Giancarlo Giuseppi Alessandro Esposito was born on April 26, 1958 in Copenhagen, Denmark to an Italian father and an American mother. His mother was an African-American opera singer and his father was an stage hand and set builder from Napoli. Following the needs of his parents' work schedules, he traveled with them between Rome and Hamburg, Germany for most of his early years until the family moved to Manhattan when he was six.
Having grown up with a family background in theater, Giancarlo--who attended New York City's Professional Children's School--made his Broadway debut at age eight opposite Shirley Jones in the musical Maggie Flynn in 1966. Thrilled by the experience, he later went on to appear in other New York City stage productions, including a 1977 mounting of Miss Moffatt, starring Bette Davis. The twenty-one year old Giancarlo landed his feature film debut in the Michael Douglas 1979 sports drama Running prior to grabbing more screen time as a young cadet in 1981 military academy drama Taps.
Quickly establishing himself a promising young stage talent, he also won an Obie Award for his performance as the title character of Zooman and the Sign. Amongst a growing list of small film and television credits, he worked with Steppenwolf Theater alumni Laurie Metcalf in the award-winning 1984 production of Balm of Gilead. Late in the decade, the actor began an immensely influential professional relationship with writer-director Spike Lee, who cast him as charismatic fraternity leader Dean Big Brother Almighty in the 1988 collegiate comedy musical School Daze. It was a breakout role for Giancarlo, who worked again with the director for the 1989 urban drama Do the Right Thing. A decade later, the film, which chronicled rising racial tensions over the course of a hot summer day in a Brooklyn neighborhood, was added to a list of "culturally significant" films in the U.S. Library of Congress.
He immediately signed back on for a supporting role in Spike Lee's next project, Mo' Better Blues, a jazz-infused drama starring Denzel Washington as a womanizing trumpet player. Giancarlo went on to make appearances in other independent films; gangster drama King of New York and taxicab vignettes movie Night on Earth. He rejoined Spike Lee and Denzel Washington for the acclaimed biopic on controversial African-American equal rights leader Malcolm X, in addition to playing Bugs Raglin, an alternative press reporter in Bob Roberts. Further along in the year, Giancarlo returned to the off-Broadway stage for the drama Distant Fires, which won him a second Obie Award.
Television gave Giancarlo a rare opportunity to play a character who shared his dual ethnicity as Sergeant Paul Gigante on the short-lived cop comedy, Bakersfield P.D.. After turning in a performance as Esteban, the slick drug dealer in urban drama Fresh, he continued his efforts to play against type when he landed the role of an FBI agent in byzantine thriller The Usual Suspects. He continued the career transformation with his 1998-1999 stint on the acclaimed police procedural Homicide: Life on the Street. In back-to-back biopics, he played Cassius Clay, Sr. in Ali, in addition to portraying revered Puerto Rican writer Miguel Algarín in Piñero.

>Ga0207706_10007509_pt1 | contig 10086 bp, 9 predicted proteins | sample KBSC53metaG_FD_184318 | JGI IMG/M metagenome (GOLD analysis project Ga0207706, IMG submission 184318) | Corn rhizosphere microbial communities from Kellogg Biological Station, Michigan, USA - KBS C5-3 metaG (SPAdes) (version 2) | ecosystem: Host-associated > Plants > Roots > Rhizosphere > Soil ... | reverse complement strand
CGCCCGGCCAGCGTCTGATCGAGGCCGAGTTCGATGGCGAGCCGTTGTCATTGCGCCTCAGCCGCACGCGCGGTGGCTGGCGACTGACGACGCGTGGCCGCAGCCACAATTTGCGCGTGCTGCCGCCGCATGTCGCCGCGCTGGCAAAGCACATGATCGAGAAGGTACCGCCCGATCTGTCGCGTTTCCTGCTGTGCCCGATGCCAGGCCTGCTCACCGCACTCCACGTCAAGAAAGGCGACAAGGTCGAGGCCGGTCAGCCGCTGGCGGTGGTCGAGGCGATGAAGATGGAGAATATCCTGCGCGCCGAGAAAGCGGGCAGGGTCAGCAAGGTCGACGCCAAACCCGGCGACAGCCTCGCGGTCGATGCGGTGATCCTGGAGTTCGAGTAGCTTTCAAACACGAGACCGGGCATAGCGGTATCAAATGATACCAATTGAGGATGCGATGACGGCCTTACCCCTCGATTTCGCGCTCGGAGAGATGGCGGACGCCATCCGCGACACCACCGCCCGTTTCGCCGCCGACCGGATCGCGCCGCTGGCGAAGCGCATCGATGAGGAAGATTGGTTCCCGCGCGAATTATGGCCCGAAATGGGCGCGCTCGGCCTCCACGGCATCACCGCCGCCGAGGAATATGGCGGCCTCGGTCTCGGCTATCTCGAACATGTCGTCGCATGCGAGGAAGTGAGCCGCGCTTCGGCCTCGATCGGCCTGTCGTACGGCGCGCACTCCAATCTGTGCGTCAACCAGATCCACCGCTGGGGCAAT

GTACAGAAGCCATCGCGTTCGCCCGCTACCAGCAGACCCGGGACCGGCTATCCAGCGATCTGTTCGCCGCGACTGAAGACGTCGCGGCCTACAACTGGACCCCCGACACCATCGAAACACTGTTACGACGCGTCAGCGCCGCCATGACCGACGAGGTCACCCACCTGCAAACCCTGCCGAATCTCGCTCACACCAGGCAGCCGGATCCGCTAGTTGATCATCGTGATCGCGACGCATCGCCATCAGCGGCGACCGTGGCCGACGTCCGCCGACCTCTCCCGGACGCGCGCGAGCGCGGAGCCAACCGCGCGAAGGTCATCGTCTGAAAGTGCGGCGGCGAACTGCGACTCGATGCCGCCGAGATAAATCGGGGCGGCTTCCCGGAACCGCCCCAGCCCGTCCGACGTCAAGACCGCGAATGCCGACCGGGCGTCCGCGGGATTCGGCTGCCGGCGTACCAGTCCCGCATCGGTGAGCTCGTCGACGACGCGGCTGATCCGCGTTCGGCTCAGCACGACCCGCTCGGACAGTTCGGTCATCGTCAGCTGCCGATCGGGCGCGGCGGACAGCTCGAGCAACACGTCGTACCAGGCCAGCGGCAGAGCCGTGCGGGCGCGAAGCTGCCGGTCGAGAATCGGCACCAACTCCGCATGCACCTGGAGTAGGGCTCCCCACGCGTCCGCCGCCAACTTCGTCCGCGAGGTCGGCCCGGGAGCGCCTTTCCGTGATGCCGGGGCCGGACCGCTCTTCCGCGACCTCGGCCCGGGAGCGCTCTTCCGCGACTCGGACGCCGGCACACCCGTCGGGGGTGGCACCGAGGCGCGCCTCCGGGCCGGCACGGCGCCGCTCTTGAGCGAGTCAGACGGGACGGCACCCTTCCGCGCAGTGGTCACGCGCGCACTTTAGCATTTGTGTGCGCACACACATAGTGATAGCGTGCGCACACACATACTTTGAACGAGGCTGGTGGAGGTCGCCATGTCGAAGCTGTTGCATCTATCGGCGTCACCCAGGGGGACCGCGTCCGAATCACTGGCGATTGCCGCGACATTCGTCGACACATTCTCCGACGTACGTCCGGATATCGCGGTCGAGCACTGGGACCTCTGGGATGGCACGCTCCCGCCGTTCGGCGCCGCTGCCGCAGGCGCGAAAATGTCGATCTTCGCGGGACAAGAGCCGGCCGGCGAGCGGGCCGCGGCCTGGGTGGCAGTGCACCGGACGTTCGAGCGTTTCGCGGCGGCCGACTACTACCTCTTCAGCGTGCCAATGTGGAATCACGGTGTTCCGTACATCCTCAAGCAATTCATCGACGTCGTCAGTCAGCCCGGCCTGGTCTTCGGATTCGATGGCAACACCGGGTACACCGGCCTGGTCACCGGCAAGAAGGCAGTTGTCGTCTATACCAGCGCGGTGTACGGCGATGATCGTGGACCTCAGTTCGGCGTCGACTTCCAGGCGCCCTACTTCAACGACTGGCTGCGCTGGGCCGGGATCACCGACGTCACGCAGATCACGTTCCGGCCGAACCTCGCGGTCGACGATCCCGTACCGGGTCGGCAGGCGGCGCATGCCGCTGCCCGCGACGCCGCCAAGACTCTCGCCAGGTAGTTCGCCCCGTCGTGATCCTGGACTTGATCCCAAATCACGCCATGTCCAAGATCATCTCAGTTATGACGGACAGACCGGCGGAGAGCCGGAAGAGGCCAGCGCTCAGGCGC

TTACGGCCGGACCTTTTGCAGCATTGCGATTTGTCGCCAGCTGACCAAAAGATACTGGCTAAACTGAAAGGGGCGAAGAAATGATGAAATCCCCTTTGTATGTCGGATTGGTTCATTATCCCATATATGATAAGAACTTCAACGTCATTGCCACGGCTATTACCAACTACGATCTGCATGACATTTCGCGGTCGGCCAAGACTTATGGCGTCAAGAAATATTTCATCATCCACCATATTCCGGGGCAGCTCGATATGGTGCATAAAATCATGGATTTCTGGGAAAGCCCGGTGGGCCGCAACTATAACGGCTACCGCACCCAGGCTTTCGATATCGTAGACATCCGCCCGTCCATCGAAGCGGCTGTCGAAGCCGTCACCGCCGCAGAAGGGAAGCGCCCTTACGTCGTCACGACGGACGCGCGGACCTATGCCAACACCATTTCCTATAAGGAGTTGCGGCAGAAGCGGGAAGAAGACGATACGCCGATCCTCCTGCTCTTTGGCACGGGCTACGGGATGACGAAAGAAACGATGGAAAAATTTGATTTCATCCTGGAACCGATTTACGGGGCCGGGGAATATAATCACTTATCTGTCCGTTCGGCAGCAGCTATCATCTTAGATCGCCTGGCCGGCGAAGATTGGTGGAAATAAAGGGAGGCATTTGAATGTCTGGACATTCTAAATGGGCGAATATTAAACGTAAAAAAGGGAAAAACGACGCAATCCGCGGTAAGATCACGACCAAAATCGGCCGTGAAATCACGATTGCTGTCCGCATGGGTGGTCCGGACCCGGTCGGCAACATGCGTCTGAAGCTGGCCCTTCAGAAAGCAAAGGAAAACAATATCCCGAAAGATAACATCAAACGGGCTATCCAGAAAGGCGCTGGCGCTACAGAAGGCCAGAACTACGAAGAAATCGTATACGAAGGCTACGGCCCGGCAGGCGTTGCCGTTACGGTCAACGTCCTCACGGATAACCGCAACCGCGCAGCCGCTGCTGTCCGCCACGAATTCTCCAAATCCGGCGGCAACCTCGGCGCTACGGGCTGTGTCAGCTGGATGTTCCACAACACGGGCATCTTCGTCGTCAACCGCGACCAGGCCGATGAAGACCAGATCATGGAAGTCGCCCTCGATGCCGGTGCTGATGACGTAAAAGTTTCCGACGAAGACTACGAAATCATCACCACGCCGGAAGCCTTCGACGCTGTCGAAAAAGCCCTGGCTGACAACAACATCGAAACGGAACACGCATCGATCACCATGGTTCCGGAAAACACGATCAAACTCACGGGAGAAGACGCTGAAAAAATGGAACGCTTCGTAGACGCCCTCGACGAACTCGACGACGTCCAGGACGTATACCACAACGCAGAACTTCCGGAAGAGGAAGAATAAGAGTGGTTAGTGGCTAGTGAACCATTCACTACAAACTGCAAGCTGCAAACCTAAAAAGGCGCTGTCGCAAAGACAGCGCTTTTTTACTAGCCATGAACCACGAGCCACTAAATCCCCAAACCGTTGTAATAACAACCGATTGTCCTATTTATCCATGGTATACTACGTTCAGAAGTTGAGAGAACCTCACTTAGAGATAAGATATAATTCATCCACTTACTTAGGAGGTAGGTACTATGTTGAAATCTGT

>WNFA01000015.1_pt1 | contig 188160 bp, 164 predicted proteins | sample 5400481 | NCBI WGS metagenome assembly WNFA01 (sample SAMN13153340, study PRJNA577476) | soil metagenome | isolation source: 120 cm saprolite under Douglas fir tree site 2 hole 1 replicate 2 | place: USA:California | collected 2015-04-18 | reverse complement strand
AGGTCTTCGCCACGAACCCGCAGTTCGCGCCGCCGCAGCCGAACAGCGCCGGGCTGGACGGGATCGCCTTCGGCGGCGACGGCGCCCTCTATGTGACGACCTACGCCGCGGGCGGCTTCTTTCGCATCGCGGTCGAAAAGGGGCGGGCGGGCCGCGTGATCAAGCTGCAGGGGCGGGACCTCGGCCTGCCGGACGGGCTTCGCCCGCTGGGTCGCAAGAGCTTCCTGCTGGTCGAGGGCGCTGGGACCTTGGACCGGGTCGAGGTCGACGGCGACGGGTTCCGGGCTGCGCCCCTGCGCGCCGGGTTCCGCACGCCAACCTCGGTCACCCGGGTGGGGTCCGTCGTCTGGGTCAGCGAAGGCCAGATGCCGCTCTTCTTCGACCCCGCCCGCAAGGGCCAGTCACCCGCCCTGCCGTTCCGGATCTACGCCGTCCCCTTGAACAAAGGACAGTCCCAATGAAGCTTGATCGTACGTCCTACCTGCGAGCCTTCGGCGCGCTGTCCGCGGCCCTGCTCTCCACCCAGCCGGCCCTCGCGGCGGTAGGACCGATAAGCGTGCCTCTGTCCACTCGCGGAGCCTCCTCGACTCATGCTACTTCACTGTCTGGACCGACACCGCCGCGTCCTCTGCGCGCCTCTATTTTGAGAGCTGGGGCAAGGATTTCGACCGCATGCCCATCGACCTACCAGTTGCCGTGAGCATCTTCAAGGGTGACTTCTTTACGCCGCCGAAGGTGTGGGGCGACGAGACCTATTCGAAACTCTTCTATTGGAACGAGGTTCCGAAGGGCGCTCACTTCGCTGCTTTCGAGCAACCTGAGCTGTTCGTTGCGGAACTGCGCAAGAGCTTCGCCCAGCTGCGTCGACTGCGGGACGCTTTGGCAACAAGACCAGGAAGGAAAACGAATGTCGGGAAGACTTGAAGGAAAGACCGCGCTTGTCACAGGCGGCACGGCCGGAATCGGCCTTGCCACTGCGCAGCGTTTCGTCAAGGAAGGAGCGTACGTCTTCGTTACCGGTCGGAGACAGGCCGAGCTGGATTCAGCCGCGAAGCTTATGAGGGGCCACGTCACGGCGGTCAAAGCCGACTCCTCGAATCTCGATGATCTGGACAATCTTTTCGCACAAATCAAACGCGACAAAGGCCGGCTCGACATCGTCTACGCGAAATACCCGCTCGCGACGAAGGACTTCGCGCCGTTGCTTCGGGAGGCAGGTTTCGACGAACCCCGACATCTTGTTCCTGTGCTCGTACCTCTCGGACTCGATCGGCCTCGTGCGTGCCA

Giancarlo continually showed his range by working in projects on the opposite sides of the thematic scale as a determined cop in erotic-thriller Derailed, immediately followed by a hilarious turn as a pandering United States senator in comedy Last Holiday. Despite many minor film roles and television guest spots, he found time to produce, direct and appear in the 2008 racially-charged drama Gospel Hill.
The following year, Giancarlo took on what would become one of the most memorable roles of his acclaimed career. Late in the second season of the AMC's crime drama Breaking Bad, he first appeared as Gus Fring, the seemingly innocuous and good-natured proprietor of a local chain of fast food restaurants, who also happened to be one of the biggest distributors of methamphetamines in the southwestern United States. Not only did his performance revive interest in his career, but it also earned him an Emmy Award nomination for Outstanding Supporting Actor in a Drama Series.
|Once Upon a Time: Season One|
|"Pilot":||"The Thing You Love Most":||"Snow Falls":||"The Price of Gold":||"That Still Small Voice":||"The Shepherd":||"The Heart Is a Lonely Hunter":||"Desperate Souls":||"True North":||"7:15 A.M.":||"Fruit of the Poisonous Tree":|
|"Skin Deep":||"What Happened to Frederick":||"Dreamy":||"Red-Handed":||"Heart of Darkness":||"Hat Trick":||"The Stable Boy":||"The Return":||"The Stranger":||"An Apple Red as Blood":||"A Land Without Magic":|
|Once Upon a Time: Season Three|
|"The Heart of the Truest Believer":||"Lost Girl":||"Quite a Common Fairy":||"Nasty Habits":||"Good Form":||"Ariel":||"Dark Hollow":||"Think Lovely Thoughts":||"Save Henry":||"The New Neverland":||"Going Home":|
|"New York City Serenade":||"Witch Hunt":||"The Tower":||"Quiet Minds":||"It's Not Easy Being Green":||"The Jolly Roger":||"Bleeding Through":||"A Curious Thing":||"Kansas":||"Snow Drifts":||"There's No Place Like Home":|